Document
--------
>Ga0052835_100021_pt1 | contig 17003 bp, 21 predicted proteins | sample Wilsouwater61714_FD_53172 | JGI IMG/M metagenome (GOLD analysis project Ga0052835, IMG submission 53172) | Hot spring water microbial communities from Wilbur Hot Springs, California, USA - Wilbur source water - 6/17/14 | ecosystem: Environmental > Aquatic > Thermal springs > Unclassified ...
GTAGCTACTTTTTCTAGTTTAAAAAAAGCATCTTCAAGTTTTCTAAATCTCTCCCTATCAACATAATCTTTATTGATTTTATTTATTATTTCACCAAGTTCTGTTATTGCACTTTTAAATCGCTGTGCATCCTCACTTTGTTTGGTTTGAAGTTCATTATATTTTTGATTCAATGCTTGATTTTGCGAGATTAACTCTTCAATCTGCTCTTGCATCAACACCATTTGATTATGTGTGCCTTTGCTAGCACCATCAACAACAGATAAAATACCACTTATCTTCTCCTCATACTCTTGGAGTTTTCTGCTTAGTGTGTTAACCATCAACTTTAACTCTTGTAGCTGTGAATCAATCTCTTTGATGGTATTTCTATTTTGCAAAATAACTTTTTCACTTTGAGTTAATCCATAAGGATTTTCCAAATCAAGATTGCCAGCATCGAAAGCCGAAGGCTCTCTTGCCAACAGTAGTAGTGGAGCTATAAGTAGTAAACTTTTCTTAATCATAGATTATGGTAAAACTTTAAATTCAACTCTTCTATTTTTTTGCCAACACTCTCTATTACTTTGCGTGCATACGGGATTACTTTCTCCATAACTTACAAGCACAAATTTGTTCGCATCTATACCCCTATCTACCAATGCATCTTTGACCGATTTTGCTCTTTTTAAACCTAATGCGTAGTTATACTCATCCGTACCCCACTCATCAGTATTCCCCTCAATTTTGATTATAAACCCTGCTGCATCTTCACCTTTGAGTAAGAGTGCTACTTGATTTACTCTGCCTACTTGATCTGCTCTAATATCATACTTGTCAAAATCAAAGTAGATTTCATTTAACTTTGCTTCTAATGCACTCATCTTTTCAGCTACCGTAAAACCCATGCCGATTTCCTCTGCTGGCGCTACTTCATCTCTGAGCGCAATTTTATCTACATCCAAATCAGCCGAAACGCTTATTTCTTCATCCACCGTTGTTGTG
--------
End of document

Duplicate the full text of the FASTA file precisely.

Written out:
>Ga0052835_100021_pt1 | contig 17003 bp, 21 predicted proteins | sample Wilsouwater61714_FD_53172 | JGI IMG/M metagenome (GOLD analysis project Ga0052835, IMG submission 53172) | Hot spring water microbial communities from Wilbur Hot Springs, California, USA - Wilbur source water - 6/17/14 | ecosystem: Environmental > Aquatic > Thermal springs > Unclassified ...
GTAGCTACTTTTTCTAGTTTAAAAAAAGCATCTTCAAGTTTTCTAAATCTCTCCCTATCAACATAATCTTTATTGATTTTATTTATTATTTCACCAAGTTCTGTTATTGCACTTTTAAATCGCTGTGCATCCTCACTTTGTTTGGTTTGAAGTTCATTATATTTTTGATTCAATGCTTGATTTTGCGAGATTAACTCTTCAATCTGCTCTTGCATCAACACCATTTGATTATGTGTGCCTTTGCTAGCACCATCAACAACAGATAAAATACCACTTATCTTCTCCTCATACTCTTGGAGTTTTCTGCTTAGTGTGTTAACCATCAACTTTAACTCTTGTAGCTGTGAATCAATCTCTTTGATGGTATTTCTATTTTGCAAAATAACTTTTTCACTTTGAGTTAATCCATAAGGATTTTCCAAATCAAGATTGCCAGCATCGAAAGCCGAAGGCTCTCTTGCCAACAGTAGTAGTGGAGCTATAAGTAGTAAACTTTTCTTAATCATAGATTATGGTAAAACTTTAAATTCAACTCTTCTATTTTTTTGCCAACACTCTCTATTACTTTGCGTGCATACGGGATTACTTTCTCCATAACTTACAAGCACAAATTTGTTCGCATCTATACCCCTATCTACCAATGCATCTTTGACCGATTTTGCTCTTTTTAAACCTAATGCGTAGTTATACTCATCCGTACCCCACTCATCAGTATTCCCCTCAATTTTGATTATAAACCCTGCTGCATCTTCACCTTTGAGTAAGAGTGCTACTTGATTTACTCTGCCTACTTGATCTGCTCTAATATCATACTTGTCAAAATCAAAGTAGATTTCATTTAACTTTGCTTCTAATGCACTCATCTTTTCAGCTACCGTAAAACCCATGCCGATTTCCTCTGCTGGCGCTACTTCATCTCTGAGCGCAATTTTATCTACATCCAAATCAGCCGAAACGCTTATTTCTTCATCCACCGTTGTTGTG